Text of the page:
Issue 52


CWA travels to: Butrint, Albania

How on earth do you get the students up at 5am? That, rather than the archaeology, is the question that preoccupies my colleagues at the American University of Rome when I mention the Butrint Field School in Albania. Students are not generally known for their eagerness to rise at the crack of dawn and those […]


Richard Hodges travels to: Dorestad, Netherlands

Troy is not a place one normally associates with Holland. Yet the Dutch claim to have their own version: Dorestad. It lies at the point where the Rhine parts company with the river Lek, about 100km south-east of Amsterdam, near the picturesque town of Wijk bij Duurestede. It may not attract many visitors these days, […]


CWA travels to: Andorra

Andorra is best known as an inexpensive ski-resort, but the tiny landlocked principality is chock-full of archaeology, its rich cultural heritage waiting to be explored. Just 450km² in area, Andorra nestles in the heart of the Pyrenees, bordered by the Languedoc region of France and Spanish Catalunya. So why, given this prime location, has it […]


Special Report: Will China’s future destroy its past?

China’s heritage sites are fast disappearing – to tomb-robbers and thieves, or to make way for industrial projects and new developments. These sobering conclusions are the result of research carried out by the country’s own governmental organisation. The State Administration of Cultural Heritage (SACH) recorded a total of 766,722 ancient ruins, temples, and other sites […]


Egypt: Facing the past

Archaeologists excavating an ancient Egyptian necropolis near Aswan have come face-to-face with a high-status official buried 3,500 years ago, after uncovering his finely carved wooden sarcophagus. Elephantine (modern Qubbet el-Hawa) was a prestigious burial place for Egyptian nobles from c.2250 BC, with 40 tombs cut into its rocky cliffs. The research team, led by Professor […]


Re-building Libya’s Past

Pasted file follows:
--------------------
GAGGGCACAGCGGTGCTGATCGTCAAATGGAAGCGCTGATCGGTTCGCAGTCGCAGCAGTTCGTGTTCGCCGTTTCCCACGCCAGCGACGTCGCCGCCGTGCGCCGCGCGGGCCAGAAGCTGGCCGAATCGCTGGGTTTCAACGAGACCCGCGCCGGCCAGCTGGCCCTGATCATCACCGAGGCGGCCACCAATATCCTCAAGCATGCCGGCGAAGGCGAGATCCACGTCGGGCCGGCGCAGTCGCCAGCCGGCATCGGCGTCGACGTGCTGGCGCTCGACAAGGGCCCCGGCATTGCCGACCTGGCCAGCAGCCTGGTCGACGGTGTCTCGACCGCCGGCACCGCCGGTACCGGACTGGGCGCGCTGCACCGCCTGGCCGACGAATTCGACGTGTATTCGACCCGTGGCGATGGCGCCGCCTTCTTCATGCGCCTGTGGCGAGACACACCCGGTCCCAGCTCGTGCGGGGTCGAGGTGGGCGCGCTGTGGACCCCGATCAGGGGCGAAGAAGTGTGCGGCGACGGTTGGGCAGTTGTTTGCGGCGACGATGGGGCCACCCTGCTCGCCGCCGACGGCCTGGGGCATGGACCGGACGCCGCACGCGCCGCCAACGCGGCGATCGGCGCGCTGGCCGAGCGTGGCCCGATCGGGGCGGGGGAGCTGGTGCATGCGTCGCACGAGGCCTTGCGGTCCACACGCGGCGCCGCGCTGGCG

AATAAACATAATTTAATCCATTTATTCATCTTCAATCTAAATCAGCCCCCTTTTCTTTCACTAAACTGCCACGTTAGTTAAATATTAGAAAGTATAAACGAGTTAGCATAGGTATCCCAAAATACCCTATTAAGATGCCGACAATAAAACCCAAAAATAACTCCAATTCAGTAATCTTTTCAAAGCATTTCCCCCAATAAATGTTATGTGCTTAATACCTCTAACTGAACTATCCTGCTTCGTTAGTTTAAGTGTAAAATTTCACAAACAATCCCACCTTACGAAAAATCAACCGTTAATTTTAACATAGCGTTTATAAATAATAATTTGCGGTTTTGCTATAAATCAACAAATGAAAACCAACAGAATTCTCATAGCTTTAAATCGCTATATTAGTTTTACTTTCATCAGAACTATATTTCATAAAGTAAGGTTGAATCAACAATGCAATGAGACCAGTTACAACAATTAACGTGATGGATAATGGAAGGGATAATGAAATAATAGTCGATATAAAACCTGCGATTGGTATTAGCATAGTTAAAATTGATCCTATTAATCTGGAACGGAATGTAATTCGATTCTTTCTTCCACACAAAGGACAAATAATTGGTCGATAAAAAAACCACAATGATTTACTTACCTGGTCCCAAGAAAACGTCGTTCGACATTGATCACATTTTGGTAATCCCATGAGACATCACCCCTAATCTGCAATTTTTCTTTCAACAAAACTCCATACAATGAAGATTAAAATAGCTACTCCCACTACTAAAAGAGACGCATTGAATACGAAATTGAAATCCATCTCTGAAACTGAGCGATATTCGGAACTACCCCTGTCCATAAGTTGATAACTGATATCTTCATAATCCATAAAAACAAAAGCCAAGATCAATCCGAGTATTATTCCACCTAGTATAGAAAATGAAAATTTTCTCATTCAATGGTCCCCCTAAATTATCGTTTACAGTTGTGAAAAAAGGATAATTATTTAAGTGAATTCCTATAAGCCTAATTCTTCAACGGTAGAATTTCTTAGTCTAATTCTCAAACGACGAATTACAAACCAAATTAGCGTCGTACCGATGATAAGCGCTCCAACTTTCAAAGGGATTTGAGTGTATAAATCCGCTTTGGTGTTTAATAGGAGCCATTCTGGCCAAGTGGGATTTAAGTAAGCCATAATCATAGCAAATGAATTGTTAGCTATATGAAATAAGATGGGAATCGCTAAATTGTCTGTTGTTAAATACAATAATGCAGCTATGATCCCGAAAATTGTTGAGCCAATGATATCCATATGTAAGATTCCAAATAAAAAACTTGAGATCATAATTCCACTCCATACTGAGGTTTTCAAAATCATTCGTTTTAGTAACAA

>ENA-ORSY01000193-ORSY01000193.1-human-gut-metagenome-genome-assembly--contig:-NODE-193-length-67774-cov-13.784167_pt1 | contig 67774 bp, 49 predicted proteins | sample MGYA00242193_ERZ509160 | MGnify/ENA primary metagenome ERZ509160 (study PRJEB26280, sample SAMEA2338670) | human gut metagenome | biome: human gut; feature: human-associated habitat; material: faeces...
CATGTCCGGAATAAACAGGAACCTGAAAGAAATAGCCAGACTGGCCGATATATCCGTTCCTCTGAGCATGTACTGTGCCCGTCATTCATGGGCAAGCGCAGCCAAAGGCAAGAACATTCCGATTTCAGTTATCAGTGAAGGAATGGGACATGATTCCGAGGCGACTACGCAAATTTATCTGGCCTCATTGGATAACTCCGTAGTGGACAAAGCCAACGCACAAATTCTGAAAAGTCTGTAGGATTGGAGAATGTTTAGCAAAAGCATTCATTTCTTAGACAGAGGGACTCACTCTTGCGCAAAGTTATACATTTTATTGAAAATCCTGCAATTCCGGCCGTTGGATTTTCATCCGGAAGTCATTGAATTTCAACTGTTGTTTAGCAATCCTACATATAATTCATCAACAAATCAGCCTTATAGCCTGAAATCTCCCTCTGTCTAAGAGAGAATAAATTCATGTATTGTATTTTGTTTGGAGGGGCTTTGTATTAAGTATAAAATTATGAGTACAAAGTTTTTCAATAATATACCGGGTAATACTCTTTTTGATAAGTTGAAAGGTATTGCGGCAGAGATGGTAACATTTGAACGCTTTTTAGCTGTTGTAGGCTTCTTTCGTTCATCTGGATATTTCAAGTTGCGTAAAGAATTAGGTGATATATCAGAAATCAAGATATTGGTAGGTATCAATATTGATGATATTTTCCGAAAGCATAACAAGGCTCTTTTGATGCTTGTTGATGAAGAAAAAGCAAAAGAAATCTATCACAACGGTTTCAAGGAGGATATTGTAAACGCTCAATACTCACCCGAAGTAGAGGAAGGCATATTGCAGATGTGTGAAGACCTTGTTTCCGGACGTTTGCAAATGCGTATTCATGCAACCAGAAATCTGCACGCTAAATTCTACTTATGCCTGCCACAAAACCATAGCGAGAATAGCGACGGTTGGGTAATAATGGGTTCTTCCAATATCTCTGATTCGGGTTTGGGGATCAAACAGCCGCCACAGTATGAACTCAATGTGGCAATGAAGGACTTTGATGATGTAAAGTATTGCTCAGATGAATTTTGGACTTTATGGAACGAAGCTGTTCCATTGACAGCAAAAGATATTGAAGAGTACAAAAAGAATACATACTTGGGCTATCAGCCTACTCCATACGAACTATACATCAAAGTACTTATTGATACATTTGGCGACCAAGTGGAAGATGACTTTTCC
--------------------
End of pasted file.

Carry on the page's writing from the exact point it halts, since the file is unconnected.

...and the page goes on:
Libya’s heritage is in danger of being overlooked, warned Dr Hafed Walda, Libyan archaeologist at King’s College London and international advisor on Libyan heritage. At a session organised by the Society for Libyan Studies, Walda called for international support to help secure the country’s national heritage. He went on to say that, understandably, international aid […]


News In Brief

British Museum centre grant The British Museum’s new World Conservation and Exhibition Centre has moved a step closer to completion after a £10 million grant from the Heritage Lottery Fund. The £135 million project will create state-of-the-art laboratories and studios for conservation, preservation, and research, as well as a new suite for special exhibitions, extra […]


Peru: Ancient Peruvian Popcorn

The oldest corncobs unearthed in South America have been found in Peru. Dating to 6,700 years ago – at least 2,000 years older than previous finds of cobs – they were eaten by people who were yet to enjoy the convenience of ceramic pottery. According to a report in The Proceedings of the National Academy […]


Mexico: Potted History

We know, from hieroglyphic references and illustrations, that the ancient Maya and their gods enjoyed a smoke. But physical evidence is rare. Now residue from a 1,300-year-old pot has provided the first traces of tobacco to be found in a Mayan container. The small clay vessel comes from the Mirador Basin in Southern Campeche, Mexico, […]


Egypt: Peckish Mummies

Egyptian birds were expected to live on in the afterlife, just like their human counterparts, according to new research published in the Journal of Archaeological Science. Using computed tomography (CT) scanners to examine two mummified ibises and a hatchling, an international team of scientists discovered that embalmers had returned the adult birds’ gizzards filled with […]


Russia: Gone Fishing

The discovery of 7,500-year-old fish traps in a Russian river valley has given new insight into prehistoric European settlement patterns. The Mesolithic nomadic hunter-gatherers were believed to move with the seasons to follow food sources. Now excavation at a site in the Dubna river basin outside Moscow shows evidence of continuous year-round occupation. The three-year […]


Earliest Christian Arabic text

Archaeologists have discovered the only Crusader-period Christian inscription to be written in Arabic. The marble engraving, once part of the city wall at Jaffa in Israel, was long-believed to date to the Ottoman period (1517-1917). Now Professor Moshe Sharon and Ami Shrager, of the Hebrew University of Jerusalem, have shown that the text, a unique […]

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